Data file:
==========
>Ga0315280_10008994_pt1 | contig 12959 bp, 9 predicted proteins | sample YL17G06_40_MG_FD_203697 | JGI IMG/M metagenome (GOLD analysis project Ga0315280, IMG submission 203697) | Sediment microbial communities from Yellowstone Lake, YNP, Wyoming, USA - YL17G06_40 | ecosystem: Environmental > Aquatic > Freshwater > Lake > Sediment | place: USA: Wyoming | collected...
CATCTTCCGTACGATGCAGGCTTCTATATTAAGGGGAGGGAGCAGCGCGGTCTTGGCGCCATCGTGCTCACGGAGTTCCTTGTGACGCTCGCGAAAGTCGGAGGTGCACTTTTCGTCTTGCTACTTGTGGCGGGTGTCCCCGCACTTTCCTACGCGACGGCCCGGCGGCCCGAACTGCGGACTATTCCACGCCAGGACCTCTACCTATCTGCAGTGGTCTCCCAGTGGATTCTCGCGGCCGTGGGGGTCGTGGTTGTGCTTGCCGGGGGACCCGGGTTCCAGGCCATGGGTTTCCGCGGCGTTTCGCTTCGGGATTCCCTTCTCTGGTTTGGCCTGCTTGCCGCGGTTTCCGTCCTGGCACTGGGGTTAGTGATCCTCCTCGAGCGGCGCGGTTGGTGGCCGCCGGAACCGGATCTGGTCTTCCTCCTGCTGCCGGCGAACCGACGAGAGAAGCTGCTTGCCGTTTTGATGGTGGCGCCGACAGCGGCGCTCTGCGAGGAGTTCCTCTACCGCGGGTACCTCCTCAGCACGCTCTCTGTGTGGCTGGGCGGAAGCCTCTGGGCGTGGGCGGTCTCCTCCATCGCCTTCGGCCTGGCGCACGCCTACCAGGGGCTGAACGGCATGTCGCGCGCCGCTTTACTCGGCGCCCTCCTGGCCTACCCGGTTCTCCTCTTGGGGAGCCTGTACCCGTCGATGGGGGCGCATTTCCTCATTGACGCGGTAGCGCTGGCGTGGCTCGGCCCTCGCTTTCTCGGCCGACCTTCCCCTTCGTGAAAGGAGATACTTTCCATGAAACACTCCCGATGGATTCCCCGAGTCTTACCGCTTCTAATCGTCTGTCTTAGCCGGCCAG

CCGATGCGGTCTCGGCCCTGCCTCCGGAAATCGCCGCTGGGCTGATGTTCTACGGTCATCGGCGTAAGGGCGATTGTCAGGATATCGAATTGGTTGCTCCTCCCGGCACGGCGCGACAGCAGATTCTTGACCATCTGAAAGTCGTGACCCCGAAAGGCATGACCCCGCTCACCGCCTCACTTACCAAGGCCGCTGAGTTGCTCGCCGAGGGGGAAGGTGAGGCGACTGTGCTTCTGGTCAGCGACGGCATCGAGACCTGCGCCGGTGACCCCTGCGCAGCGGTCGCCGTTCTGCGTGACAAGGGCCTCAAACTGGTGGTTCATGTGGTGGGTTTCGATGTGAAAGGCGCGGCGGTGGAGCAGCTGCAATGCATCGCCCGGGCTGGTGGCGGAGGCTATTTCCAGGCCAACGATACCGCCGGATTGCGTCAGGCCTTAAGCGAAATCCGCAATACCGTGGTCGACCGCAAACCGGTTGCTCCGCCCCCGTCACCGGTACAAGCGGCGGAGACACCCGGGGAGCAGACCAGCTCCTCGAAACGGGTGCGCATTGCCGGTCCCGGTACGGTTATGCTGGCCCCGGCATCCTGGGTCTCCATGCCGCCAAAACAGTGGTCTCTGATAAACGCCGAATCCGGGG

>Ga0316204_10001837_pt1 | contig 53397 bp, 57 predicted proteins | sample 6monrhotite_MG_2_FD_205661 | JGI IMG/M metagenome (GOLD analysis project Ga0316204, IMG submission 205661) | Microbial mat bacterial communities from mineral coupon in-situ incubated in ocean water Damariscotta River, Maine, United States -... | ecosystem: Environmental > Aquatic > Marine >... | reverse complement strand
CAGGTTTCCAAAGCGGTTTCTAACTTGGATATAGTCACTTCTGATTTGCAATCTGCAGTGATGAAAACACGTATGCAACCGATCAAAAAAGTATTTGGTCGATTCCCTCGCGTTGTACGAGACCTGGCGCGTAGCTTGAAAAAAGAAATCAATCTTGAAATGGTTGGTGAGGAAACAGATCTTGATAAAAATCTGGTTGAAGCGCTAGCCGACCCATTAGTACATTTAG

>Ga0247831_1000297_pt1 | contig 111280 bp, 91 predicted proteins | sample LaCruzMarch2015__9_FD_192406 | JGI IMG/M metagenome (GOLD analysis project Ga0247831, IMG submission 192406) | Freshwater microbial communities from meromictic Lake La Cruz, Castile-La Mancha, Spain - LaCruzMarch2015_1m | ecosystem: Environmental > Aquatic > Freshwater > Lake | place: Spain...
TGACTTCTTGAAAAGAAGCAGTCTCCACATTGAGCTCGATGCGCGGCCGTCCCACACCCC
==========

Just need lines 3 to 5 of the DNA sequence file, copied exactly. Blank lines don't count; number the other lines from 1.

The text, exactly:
CCGATGCGGTCTCGGCCCTGCCTCCGGAAATCGCCGCTGGGCTGATGTTCTACGGTCATCGGCGTAAGGGCGATTGTCAGGATATCGAATTGGTTGCTCCTCCCGGCACGGCGCGACAGCAGATTCTTGACCATCTGAAAGTCGTGACCCCGAAAGGCATGACCCCGCTCACCGCCTCACTTACCAAGGCCGCTGAGTTGCTCGCCGAGGGGGAAGGTGAGGCGACTGTGCTTCTGGTCAGCGACGGCATCGAGACCTGCGCCGGTGACCCCTGCGCAGCGGTCGCCGTTCTGCGTGACAAGGGCCTCAAACTGGTGGTTCATGTGGTGGGTTTCGATGTGAAAGGCGCGGCGGTGGAGCAGCTGCAATGCATCGCCCGGGCTGGTGGCGGAGGCTATTTCCAGGCCAACGATACCGCCGGATTGCGTCAGGCCTTAAGCGAAATCCGCAATACCGTGGTCGACCGCAAACCGGTTGCTCCGCCCCCGTCACCGGTACAAGCGGCGGAGACACCCGGGGAGCAGACCAGCTCCTCGAAACGGGTGCGCATTGCCGGTCCCGGTACGGTTATGCTGGCCCCGGCATCCTGGGTCTCCATGCCGCCAAAACAGTGGTCTCTGATAAACGCCGAATCCGGGG

>Ga0316204_10001837_pt1 | contig 53397 bp, 57 predicted proteins | sample 6monrhotite_MG_2_FD_205661 | JGI IMG/M metagenome (GOLD analysis project Ga0316204, IMG submission 205661) | Microbial mat bacterial communities from mineral coupon in-situ incubated in ocean water Damariscotta River, Maine, United States -... | ecosystem: Environmental > Aquatic > Marine >... | reverse complement strand
CAGGTTTCCAAAGCGGTTTCTAACTTGGATATAGTCACTTCTGATTTGCAATCTGCAGTGATGAAAACACGTATGCAACCGATCAAAAAAGTATTTGGTCGATTCCCTCGCGTTGTACGAGACCTGGCGCGTAGCTTGAAAAAAGAAATCAATCTTGAAATGGTTGGTGAGGAAACAGATCTTGATAAAAATCTGGTTGAAGCGCTAGCCGACCCATTAGTACATTTAG